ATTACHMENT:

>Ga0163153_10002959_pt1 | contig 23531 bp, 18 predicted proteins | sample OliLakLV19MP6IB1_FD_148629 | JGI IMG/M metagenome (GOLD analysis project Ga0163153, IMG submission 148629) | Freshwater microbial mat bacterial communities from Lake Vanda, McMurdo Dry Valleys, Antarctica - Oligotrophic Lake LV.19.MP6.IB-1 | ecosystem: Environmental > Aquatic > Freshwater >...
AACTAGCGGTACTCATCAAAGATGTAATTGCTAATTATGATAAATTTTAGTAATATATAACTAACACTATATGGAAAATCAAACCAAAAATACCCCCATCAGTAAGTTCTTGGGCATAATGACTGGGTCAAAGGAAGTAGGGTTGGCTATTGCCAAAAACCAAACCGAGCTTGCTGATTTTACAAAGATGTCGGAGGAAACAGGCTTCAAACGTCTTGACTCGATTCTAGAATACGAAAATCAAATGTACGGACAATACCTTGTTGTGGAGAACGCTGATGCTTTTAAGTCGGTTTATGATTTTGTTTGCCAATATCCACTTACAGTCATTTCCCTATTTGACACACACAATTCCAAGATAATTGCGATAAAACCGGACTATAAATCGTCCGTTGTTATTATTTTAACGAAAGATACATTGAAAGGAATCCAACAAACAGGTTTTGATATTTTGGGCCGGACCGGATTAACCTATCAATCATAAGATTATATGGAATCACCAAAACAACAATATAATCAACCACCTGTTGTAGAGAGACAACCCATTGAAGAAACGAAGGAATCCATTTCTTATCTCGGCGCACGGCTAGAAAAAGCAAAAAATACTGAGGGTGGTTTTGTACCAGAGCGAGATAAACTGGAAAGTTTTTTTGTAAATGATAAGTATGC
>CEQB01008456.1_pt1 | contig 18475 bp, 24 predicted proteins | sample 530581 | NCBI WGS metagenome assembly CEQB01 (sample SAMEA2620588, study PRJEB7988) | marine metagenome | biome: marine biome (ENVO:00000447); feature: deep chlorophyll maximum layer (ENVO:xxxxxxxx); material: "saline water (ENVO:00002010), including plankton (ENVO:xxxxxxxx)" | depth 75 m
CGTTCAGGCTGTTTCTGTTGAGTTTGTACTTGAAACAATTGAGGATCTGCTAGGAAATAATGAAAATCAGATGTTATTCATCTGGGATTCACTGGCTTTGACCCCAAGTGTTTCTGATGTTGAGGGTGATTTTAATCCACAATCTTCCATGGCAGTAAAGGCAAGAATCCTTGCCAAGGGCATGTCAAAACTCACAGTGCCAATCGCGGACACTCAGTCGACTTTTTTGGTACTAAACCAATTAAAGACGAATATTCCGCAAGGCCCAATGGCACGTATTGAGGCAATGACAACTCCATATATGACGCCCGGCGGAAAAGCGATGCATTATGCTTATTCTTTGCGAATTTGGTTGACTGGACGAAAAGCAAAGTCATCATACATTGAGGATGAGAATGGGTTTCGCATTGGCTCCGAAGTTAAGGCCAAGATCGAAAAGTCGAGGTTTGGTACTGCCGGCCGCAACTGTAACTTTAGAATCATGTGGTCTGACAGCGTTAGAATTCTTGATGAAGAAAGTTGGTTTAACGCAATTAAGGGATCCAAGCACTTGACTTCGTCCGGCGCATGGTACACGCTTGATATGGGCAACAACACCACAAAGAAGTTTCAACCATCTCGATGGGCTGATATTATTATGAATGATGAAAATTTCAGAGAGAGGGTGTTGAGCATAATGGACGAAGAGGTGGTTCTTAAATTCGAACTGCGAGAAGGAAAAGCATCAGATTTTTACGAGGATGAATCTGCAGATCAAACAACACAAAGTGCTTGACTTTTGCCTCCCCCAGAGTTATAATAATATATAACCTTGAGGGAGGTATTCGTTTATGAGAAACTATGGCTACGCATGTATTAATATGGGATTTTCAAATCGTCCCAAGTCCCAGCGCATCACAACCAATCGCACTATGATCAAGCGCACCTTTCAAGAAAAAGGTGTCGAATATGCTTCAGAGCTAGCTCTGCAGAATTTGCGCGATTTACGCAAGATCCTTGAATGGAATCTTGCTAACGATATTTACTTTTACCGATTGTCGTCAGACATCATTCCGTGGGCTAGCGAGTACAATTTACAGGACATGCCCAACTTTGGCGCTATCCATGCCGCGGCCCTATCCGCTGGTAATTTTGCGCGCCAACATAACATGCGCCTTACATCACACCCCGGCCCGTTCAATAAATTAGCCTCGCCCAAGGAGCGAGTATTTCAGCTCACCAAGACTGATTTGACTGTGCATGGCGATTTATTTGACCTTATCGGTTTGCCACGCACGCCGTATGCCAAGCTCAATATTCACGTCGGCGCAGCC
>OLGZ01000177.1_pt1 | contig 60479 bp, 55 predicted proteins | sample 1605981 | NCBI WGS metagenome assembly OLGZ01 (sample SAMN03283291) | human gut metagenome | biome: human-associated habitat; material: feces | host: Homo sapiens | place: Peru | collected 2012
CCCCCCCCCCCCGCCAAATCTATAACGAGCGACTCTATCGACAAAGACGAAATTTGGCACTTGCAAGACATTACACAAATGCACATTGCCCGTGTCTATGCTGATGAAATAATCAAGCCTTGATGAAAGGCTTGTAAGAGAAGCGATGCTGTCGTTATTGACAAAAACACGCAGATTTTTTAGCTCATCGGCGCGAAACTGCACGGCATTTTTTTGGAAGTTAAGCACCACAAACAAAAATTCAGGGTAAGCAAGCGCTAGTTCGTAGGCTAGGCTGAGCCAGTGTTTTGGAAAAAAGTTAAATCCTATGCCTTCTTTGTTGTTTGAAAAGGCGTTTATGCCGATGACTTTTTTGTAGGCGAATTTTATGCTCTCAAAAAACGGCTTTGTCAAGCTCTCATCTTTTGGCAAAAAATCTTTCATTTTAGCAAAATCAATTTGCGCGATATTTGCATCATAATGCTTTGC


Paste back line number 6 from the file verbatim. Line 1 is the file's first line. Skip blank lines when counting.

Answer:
CCCCCCCCCCCCGCCAAATCTATAACGAGCGACTCTATCGACAAAGACGAAATTTGGCACTTGCAAGACATTACACAAATGCACATTGCCCGTGTCTATGCTGATGAAATAATCAAGCCTTGATGAAAGGCTTGTAAGAGAAGCGATGCTGTCGTTATTGACAAAAACACGCAGATTTTTTAGCTCATCGGCGCGAAACTGCACGGCATTTTTTTGGAAGTTAAGCACCACAAACAAAAATTCAGGGTAAGCAAGCGCTAGTTCGTAGGCTAGGCTGAGCCAGTGTTTTGGAAAAAAGTTAAATCCTATGCCTTCTTTGTTGTTTGAAAAGGCGTTTATGCCGATGACTTTTTTGTAGGCGAATTTTATGCTCTCAAAAAACGGCTTTGTCAAGCTCTCATCTTTTGGCAAAAAATCTTTCATTTTAGCAAAATCAATTTGCGCGATATTTGCATCATAATGCTTTGC